Young Adults and Teens See Alarming Surge in Colorectal Cancer Rates: Study

Colorectal Cancer Rates Surging Among Young Adults and Teens, Recent findings presented at Digestive Disease Week 2024 in Washington, DC reveal a concerning trend: rates of colorectal cancer have skyrocketed among young adults and teenagers over the past two decades.

Analyzing data from 1999 to 2020 sourced from the Centers for Disease Control Wonder Database, researchers uncovered a staggering 500% increase in colorectal cancer cases among children aged 10 to 14. Teens aged 15 to 19 experienced a 333% rise, while young adults aged 20 to 24 saw a notable 185% surge.

“While we don’t know all of the etiologies, I think it (the study) does highlight some of the possible risk factors, like we know that we have increasing rates of obesity within the United States — is that a risk factor? We do eat a lot of processed foods and so is it that we’re not eating the healthy diet recommendations with fruits, vegetables, and a high fiber diet versus our processed foods and a high-fat diet.

Lead researcher, Dr. Islam Mohamed, MD, an internal medicine resident physician at the University of Missouri-Kansas City, emphasized that colorectal cancer is no longer confined to the elderly population. The study highlights the importance of public awareness regarding the signs and symptoms of colorectal cancer.

Experts speculate on potential causes for this alarming trend, including modifiable risk factors such as diet and lifestyle choices. Dr. Anton Bilchik, MD, PhD, a surgical oncologist at Providence Saint John’s Cancer Institute, suggests preventive measures such as regular physical activity and dietary modifications to mitigate the risk.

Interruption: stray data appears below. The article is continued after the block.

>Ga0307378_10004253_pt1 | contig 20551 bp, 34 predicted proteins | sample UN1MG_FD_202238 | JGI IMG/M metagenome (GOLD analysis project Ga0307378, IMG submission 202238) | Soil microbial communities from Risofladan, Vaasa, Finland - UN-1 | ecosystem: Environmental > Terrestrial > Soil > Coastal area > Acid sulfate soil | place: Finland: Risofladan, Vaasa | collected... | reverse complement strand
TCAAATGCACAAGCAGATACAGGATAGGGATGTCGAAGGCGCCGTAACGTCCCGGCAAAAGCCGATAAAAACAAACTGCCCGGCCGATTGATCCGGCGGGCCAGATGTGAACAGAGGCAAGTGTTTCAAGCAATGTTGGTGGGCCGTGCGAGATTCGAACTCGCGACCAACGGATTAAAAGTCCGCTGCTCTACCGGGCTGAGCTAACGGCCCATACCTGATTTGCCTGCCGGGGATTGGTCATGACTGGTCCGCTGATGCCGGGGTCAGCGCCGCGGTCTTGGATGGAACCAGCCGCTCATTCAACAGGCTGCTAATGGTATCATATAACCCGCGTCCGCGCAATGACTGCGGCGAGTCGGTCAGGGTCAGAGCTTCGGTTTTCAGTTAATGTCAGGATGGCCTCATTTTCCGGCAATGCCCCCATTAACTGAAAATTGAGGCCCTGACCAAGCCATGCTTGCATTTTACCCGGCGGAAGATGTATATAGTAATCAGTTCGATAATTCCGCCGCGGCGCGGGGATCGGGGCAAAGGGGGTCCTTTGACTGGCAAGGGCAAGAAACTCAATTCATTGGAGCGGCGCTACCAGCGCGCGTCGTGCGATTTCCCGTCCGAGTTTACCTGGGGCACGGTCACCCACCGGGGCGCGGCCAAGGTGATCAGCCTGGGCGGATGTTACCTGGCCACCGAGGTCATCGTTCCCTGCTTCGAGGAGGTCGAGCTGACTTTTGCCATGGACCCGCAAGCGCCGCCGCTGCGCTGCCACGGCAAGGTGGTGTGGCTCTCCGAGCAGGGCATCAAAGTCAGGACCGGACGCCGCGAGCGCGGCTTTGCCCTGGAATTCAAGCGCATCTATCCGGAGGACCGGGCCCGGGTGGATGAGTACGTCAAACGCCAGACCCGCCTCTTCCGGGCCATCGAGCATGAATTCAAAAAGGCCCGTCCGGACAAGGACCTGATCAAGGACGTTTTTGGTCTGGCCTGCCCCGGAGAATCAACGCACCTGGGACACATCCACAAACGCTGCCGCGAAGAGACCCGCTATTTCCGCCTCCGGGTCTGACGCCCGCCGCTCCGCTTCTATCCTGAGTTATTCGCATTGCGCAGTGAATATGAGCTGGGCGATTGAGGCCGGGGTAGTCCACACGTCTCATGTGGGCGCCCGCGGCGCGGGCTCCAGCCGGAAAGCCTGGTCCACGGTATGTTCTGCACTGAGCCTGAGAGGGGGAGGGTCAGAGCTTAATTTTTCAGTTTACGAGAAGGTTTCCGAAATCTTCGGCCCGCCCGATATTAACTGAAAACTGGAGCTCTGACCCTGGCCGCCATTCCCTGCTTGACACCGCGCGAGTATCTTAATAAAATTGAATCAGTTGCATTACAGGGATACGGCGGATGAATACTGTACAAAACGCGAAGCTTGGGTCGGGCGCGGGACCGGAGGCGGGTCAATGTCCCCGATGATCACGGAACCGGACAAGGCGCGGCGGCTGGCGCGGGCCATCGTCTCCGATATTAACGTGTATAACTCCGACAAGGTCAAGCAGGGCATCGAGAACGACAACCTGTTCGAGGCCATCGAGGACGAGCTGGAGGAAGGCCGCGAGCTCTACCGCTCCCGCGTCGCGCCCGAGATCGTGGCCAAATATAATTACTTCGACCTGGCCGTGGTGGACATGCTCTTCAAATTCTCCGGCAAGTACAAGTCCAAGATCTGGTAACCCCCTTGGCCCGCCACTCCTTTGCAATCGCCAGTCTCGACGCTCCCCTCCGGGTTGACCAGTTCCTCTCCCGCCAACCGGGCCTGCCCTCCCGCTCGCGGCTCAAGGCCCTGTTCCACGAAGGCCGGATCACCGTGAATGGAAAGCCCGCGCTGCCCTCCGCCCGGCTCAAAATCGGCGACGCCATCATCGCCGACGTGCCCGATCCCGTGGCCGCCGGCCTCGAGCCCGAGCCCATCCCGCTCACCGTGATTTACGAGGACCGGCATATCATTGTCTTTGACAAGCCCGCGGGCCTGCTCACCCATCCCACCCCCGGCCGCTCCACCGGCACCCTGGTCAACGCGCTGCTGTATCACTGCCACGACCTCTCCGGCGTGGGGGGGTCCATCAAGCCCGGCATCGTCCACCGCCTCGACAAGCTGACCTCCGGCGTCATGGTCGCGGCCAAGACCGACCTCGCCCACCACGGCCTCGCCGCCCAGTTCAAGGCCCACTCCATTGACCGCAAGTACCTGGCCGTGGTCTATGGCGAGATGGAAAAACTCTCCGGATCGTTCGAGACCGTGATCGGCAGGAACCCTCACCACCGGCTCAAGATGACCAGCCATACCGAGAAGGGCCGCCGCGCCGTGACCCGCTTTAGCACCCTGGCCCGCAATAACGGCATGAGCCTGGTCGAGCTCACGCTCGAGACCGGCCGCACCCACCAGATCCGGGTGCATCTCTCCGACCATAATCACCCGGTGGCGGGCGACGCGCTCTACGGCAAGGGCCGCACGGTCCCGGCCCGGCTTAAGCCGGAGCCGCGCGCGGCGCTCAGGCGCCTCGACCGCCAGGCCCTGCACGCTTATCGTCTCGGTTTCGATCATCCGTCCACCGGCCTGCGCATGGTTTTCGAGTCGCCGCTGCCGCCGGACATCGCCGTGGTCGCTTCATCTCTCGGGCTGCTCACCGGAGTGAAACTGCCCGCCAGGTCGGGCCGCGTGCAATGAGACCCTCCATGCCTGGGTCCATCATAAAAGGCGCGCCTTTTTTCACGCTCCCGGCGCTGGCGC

“While children might not be drinking alcohol, teens are exposing themselves to alcohol,” she explained. “It’s really important to focus that in terms of our cancer prevention and control efforts about the risks associated with alcohol, tobacco use, obesity, as well as just the importance of maintaining a healthy lifestyle so we’re not sedentary.”

Dr. Jacqueline Casillas, MD, board-certified pediatric hematologist/oncologist, underscores the importance of further research to understand the underlying factors driving the rise in colorectal cancer cases among young people.

While the study’s percentages may sound alarming, experts caution that the absolute numbers remain relatively low. However, the findings underscore the need for continued vigilance and research efforts to address this concerning trend and implement strategies for early diagnosis and prevention.

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